Saturday, June 22, 2019

Sun Ra - 1969 - Atlantis

Sun Ra  

01. Mu
02. Lemuria
03. Yucatan (Saturn Version)
04. Yucatan (Impulse Version)
05. Bimini
06. Atlantis

Alto Saxophone, Oboe, Flute [Jupiterian] – Marshall Allen
Baritone Saxophone, Flute – Pat Patrick
Bass Clarinet – Robert Cummings
Drums – Clifford Jarvis
French Horn – Robert Northern
Organ [Gibson Kalamazoo], Keyboards [Clavioline] – Sun Ra
Slit Drum [Log Drum] – James Jacson
Trombone – Ali Hassan, Charles Stephens
Trumpet – Akh Tal Ebah, Wayne HarrisN
Alto Saxophone – Danny Davis, Danny Thompson

The Atlantis LP, recorded in New York in 1967 and 1968, was in effect a pair of EPs, as the two sides radically differed. Side one (tracks 1–5 on this digital release), recorded at Sun Studios, consisted of short rhythmic works arranged around the Hohner Clavinet, which Ra dubbed the "Solar Sound Instrument." This keyboard had only been on the market about a year before Sunny adopted it as a featured instrument, pairing its electronic pulses with saxophone and African-style percussion.

The version of "Yucatan" that appeared on the Saturn LP was the first half of a longer, two-part work. An edited portion of the second half, different from the first but similarly titled "Yucatan," appeared on a 1972 Impulse! LP reissue in place of the Saturn LP version. For this remastered edition, we have included both versions, herein titled "Yucatan I" and "Yucatan II" (which appears here in full, two minutes longer than the Impulse! track).

Side two of the LP featured the title track — an epic, 22-minute sonic tapestry, built around Sunny's aggressive free (or "Space") jazz keyboard improvisations, with the band sporadically joining the fray. It was recorded at the Olatunji Center of African Culture at 125th Street and Lexington Avenue, in New York, in August 1967. During this period, the Nigerian drummer Babatunde Olatunji and Sun Ra had become friends and often shared ideas on music and African culture.

"Atlantis" is an overpowering—and at times frightful—assault which refuses to coalesce into any conventional structure, and augurs Sun Ra's increasingly adventurous performances in the 1970s. The keyboards used were a Clavioline and a Gibson Kalamazoo Organ (which Ra re-christened the "Solar Sound Organ"). During this performance, according to biographer John Szwed, "Sun Ra rolled his hands on the keys, pressing his forearm along the keyboard, played with his hands upside-down, slashing and beating the keyboard, spinning around and around, his hands windmilling at the keys—a virtual sonic representation of the flooding of Atlantis." It is an uncompromising work by an artist unafraid to challenge his audience. The original 45-minute performance was projected for a full album, running across two sides. However, it was edited to fit onto one side of an LP, and is here presented in its commercially released form. A release of the complete recording is in our project queue.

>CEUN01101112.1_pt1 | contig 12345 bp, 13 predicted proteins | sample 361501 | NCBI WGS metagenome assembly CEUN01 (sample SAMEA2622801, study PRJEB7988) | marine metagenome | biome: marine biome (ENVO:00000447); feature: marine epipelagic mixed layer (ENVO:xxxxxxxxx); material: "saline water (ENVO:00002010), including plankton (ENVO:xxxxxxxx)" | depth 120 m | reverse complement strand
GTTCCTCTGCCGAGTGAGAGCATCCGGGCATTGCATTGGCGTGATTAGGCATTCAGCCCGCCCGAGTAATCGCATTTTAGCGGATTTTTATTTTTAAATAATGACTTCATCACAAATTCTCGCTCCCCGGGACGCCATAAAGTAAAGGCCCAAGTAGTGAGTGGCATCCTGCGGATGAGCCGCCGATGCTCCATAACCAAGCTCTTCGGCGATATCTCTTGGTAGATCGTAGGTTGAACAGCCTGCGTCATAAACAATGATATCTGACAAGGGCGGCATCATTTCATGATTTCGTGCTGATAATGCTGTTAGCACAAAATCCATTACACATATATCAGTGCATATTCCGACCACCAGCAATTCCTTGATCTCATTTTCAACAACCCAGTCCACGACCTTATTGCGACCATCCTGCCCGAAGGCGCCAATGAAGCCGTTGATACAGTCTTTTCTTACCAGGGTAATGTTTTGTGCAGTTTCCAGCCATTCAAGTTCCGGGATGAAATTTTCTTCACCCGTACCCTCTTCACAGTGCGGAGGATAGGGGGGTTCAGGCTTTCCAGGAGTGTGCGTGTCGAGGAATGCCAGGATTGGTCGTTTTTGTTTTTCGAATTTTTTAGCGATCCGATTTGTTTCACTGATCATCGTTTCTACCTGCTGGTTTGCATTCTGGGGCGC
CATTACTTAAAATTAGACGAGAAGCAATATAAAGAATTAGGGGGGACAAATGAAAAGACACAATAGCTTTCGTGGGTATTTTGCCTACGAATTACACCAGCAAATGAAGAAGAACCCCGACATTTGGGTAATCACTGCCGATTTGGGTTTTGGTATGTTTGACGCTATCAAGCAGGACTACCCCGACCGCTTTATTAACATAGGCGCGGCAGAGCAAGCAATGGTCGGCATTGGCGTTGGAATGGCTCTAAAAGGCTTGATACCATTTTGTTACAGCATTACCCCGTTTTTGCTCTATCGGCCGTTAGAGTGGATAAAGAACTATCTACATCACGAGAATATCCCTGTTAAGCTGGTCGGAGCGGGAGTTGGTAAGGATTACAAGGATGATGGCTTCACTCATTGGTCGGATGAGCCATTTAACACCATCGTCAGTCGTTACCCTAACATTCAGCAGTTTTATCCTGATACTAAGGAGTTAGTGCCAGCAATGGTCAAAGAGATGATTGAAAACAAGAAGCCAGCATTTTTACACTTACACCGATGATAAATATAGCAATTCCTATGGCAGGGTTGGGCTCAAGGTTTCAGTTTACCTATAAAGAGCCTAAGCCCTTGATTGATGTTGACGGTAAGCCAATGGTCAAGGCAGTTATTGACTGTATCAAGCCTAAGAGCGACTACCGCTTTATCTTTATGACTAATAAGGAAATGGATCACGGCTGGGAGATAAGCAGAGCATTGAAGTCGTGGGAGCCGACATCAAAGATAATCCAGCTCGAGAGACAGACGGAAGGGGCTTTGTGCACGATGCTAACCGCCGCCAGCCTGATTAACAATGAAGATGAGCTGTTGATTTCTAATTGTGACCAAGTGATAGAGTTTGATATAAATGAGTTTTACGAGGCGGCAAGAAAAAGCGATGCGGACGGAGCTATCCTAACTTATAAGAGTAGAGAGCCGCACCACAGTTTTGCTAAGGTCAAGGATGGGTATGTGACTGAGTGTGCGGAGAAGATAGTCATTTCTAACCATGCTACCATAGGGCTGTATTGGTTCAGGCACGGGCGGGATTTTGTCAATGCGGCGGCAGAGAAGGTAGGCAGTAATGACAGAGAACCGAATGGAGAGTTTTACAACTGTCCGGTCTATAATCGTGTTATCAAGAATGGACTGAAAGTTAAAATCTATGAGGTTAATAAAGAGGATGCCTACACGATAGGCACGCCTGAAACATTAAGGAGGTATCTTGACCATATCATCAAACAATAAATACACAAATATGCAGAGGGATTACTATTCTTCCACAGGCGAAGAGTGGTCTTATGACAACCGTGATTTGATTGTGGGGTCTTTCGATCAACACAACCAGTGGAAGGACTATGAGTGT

With Mars now in sight with the naked eye, no time is better than the present to turn to the planets. During his tenure on Earth, Saturnian Sun Ra created some trailblazing sounds that helped to change not only the sound of jazz, but several other genres as well. Herman Blount, better known as Sun Ra, would take a listener from the New Orleans style jazz right into trippy grooves. His space sounds helped to create the experimental music known as psychedelic and its '70s offshoot, space rock. With Atlantis, Sun Ra shows both sides of his personality, offering a side of smaller cuts and one long solid jam that helped define the sound of space jazz.

Atlantis is the first of Sun Ra's ' and probably the first jazz record as well ' to feature the brand new clavinet (dubbed the 'solar sound instrument'). Later on, musicians as diverse as Stevie Wonder and Herbie Hancock would create some of their finest compositions using the instrument. But here Sun Ra had introduced the solid funk groove of the clavinet to jazz. On Atlantis he gives an entire side to short compositions written exclusively for the instrument, including the conga-driven 'Mu' and the classic 'Yucatan' (both Impulse! and Saturn versions are featured on this CD, which underwent reissues by Impulse! in 1973 and Evidence in 1993).

His style changes give an introspective view of where Sun Ra was going with musical ideas. 'Mu' shows his interest in social, technological and musical diversity by building a track around acoustic and electronic instruments while having tenor-sax man John Gilmore lay out a raga styled solo. On the 21 minute title track, Sun Ra cuts one of his finest free (or space) jazz compositions ever. Atlantis is an amazing opus that features a larger band than the opening five tracks. Here Ra builds a masterpiece that twists and turns through many soundscapes and gives the whole track a diversity that stands apart from all of Sun Ra's other records.

Combing through Sun Ra's catalogue, there are many records that contain sounds that are so unique and original that it makes it almost impossible to choose a favorite based its ideas alone. Atlantis is not only one of Ra's most eclectic albums, but overall is one of the finest he ever released.